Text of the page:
The Catholic Church inspires some of the world’s most beautiful music.
The Catholic Church inspires some of the world’s most banal music.
Yes, both of these statements are true. And when I go to an unfamiliar parish, I never know whether I’ll encounter the beautiful or the banal – or a stumbling compromise between the two.
Last Sunday, we heard both extremes within the same Mass.
It wasn’t our parish, but one we attend occasionally when our Sunday schedule gets fractured by family logistical challenges. (Our own parish is a bit of a drive and this one is closer.)
I steeled my nerves after settling into the pew and noticing guitars being shouldered to the right of the altar. Soon they were strumming away, sounding like a bad marriage between Bob Dylan and a garage band. They weren’t the worst modern group I’ve heard at a Mass – but they were in the running for the title.
A young priest entered, took his place and started the Mass – singing Gregorian Chant in a perfectly beautiful, masculine voice. He chanted all the Mass parts, including the Eucharistic Prayer. It was surprising, unexpected and breathtaking
Sadly, the hymns were “performed” by the garage band. I felt like I was watching a concert with Willy Nelson and Pavarotti alternating songs. The big difference was the band was performing and the priest was praising, worshipping, glorifying God. The band was self-absorbed and the priest with other-absorbed.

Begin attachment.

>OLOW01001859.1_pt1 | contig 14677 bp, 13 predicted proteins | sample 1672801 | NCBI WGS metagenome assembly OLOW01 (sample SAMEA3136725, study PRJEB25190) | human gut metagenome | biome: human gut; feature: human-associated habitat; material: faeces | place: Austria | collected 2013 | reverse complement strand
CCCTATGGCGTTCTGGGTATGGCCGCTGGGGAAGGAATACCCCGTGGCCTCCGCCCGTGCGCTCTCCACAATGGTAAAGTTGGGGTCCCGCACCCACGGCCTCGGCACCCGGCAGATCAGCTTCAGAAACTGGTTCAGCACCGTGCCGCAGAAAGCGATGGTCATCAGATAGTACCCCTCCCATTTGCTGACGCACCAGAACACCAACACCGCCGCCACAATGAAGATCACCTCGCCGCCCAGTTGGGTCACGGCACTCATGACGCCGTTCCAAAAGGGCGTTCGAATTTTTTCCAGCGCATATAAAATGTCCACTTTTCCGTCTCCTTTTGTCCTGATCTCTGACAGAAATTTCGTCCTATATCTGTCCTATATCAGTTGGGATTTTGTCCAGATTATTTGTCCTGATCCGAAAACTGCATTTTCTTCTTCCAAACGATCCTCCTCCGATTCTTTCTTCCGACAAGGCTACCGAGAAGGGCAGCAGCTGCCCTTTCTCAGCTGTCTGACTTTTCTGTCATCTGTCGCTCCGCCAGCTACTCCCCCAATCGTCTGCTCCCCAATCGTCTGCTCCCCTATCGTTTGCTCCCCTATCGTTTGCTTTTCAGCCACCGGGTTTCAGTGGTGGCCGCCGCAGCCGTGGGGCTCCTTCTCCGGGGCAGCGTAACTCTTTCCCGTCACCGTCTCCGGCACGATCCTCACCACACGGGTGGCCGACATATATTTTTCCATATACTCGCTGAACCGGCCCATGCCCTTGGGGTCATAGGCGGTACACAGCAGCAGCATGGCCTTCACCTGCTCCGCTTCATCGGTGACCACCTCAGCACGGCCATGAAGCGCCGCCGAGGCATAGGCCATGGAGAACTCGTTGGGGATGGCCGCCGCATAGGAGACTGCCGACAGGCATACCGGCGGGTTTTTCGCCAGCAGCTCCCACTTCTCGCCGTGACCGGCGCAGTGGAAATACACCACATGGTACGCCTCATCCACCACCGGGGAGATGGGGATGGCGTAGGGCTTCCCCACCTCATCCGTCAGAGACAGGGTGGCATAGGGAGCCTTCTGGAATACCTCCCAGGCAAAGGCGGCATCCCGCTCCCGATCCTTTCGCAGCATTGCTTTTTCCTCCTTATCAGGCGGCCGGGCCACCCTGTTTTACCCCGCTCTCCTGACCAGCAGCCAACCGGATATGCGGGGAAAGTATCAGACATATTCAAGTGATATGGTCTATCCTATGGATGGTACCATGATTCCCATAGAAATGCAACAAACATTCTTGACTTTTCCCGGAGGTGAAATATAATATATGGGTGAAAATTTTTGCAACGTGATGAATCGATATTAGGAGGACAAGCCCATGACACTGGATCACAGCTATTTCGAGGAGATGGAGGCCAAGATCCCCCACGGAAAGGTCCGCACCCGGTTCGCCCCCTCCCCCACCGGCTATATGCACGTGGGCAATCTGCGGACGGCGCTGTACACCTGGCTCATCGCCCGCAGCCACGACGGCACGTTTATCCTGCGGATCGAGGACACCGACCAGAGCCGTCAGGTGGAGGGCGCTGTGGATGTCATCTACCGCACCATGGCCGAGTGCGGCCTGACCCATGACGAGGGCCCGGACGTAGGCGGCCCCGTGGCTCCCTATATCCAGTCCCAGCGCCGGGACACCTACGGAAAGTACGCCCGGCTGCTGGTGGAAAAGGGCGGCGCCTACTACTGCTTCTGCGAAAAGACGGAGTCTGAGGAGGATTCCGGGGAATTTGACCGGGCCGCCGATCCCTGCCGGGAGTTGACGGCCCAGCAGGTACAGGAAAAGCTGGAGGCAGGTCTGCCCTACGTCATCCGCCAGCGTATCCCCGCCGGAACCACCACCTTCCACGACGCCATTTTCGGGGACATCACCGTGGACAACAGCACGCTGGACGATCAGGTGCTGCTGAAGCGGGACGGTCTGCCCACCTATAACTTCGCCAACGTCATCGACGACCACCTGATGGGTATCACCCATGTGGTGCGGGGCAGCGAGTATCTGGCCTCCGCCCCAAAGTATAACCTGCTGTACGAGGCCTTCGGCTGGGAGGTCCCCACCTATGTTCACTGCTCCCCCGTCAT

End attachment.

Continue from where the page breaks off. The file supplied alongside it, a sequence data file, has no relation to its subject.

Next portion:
I love many genres of music. About the only type of music I can’t stomach is rap, but that is a topic for another time.
When it comes to Church music, I’m more of a traditionalist. Not only do I find that it fits the occasion better, but poorly played “contemporary” choir music usually sounds worse than poorly played traditional music. Frankly, most parishes are musically challenged.
I’ve gone full circle on the traditional versus contemporary music debate. I grew up a Methodist in a large church with absolutely glorious music. After converting to Catholicism, my first musical experience was in a contemporary choir, from which I’m still in recovery. Since then, my choral experience has been VERY traditional.
I sought out the chanting priest after Mass and thanked him for the beauty of his celebration. He smiled and replied, humbly, “Thanks be to God.”